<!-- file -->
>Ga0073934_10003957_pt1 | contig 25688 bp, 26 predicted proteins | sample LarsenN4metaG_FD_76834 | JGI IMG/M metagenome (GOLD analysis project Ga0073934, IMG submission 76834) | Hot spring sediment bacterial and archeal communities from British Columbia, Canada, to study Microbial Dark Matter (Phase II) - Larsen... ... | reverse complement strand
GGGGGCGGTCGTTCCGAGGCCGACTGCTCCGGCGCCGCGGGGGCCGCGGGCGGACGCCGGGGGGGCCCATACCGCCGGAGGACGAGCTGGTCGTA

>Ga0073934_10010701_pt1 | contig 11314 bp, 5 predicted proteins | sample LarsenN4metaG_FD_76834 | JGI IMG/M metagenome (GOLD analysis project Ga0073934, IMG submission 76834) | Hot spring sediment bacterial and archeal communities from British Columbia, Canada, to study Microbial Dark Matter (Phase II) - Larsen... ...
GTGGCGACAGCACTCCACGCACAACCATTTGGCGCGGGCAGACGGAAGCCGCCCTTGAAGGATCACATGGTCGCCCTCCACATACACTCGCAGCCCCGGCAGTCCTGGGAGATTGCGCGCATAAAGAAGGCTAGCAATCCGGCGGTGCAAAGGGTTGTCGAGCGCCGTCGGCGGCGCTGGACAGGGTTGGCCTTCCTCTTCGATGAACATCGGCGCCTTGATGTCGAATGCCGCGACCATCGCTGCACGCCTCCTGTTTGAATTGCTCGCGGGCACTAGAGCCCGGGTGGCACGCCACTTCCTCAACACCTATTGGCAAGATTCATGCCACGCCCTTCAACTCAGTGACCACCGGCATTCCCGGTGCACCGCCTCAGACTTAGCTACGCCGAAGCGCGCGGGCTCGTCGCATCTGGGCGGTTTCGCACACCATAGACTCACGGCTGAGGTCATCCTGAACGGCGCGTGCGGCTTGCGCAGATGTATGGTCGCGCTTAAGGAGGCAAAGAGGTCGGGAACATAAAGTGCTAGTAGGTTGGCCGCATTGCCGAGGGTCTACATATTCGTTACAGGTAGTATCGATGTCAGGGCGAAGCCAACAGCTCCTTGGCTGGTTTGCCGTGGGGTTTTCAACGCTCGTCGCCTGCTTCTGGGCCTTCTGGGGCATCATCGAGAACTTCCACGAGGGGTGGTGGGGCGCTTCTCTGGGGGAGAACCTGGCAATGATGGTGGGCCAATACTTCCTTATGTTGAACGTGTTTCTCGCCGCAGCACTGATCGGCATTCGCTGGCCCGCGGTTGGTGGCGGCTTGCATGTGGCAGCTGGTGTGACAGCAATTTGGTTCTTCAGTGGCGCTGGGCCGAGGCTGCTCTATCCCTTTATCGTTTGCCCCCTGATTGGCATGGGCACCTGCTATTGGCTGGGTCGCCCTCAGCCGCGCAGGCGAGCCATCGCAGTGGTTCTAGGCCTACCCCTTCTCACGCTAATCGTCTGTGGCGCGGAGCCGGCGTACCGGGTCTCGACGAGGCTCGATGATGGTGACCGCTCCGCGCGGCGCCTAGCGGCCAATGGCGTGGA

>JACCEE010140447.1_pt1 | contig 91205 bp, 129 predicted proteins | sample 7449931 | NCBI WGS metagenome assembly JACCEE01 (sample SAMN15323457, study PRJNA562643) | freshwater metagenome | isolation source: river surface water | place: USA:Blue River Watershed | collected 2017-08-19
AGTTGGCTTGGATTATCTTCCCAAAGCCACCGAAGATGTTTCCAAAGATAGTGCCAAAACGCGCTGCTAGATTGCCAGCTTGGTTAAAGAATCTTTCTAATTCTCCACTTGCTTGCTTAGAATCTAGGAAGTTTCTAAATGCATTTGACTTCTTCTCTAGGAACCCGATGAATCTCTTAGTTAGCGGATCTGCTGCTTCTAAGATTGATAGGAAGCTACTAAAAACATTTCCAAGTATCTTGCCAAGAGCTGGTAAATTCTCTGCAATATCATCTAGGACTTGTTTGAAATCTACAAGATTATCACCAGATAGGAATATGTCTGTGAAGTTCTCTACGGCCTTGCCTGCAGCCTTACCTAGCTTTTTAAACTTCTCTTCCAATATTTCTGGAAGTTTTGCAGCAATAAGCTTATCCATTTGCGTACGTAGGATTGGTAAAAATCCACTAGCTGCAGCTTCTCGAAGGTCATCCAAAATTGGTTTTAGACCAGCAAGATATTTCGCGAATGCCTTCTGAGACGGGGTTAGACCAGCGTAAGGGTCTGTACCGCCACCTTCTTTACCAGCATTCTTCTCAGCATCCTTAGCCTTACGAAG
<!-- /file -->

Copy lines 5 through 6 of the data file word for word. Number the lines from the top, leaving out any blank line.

>JACCEE010140447.1_pt1 | contig 91205 bp, 129 predicted proteins | sample 7449931 | NCBI WGS metagenome assembly JACCEE01 (sample SAMN15323457, study PRJNA562643) | freshwater metagenome | isolation source: river surface water | place: USA:Blue River Watershed | collected 2017-08-19
AGTTGGCTTGGATTATCTTCCCAAAGCCACCGAAGATGTTTCCAAAGATAGTGCCAAAACGCGCTGCTAGATTGCCAGCTTGGTTAAAGAATCTTTCTAATTCTCCACTTGCTTGCTTAGAATCTAGGAAGTTTCTAAATGCATTTGACTTCTTCTCTAGGAACCCGATGAATCTCTTAGTTAGCGGATCTGCTGCTTCTAAGATTGATAGGAAGCTACTAAAAACATTTCCAAGTATCTTGCCAAGAGCTGGTAAATTCTCTGCAATATCATCTAGGACTTGTTTGAAATCTACAAGATTATCACCAGATAGGAATATGTCTGTGAAGTTCTCTACGGCCTTGCCTGCAGCCTTACCTAGCTTTTTAAACTTCTCTTCCAATATTTCTGGAAGTTTTGCAGCAATAAGCTTATCCATTTGCGTACGTAGGATTGGTAAAAATCCACTAGCTGCAGCTTCTCGAAGGTCATCCAAAATTGGTTTTAGACCAGCAAGATATTTCGCGAATGCCTTCTGAGACGGGGTTAGACCAGCGTAAGGGTCTGTACCGCCACCTTCTTTACCAGCATTCTTCTCAGCATCCTTAGCCTTACGAAG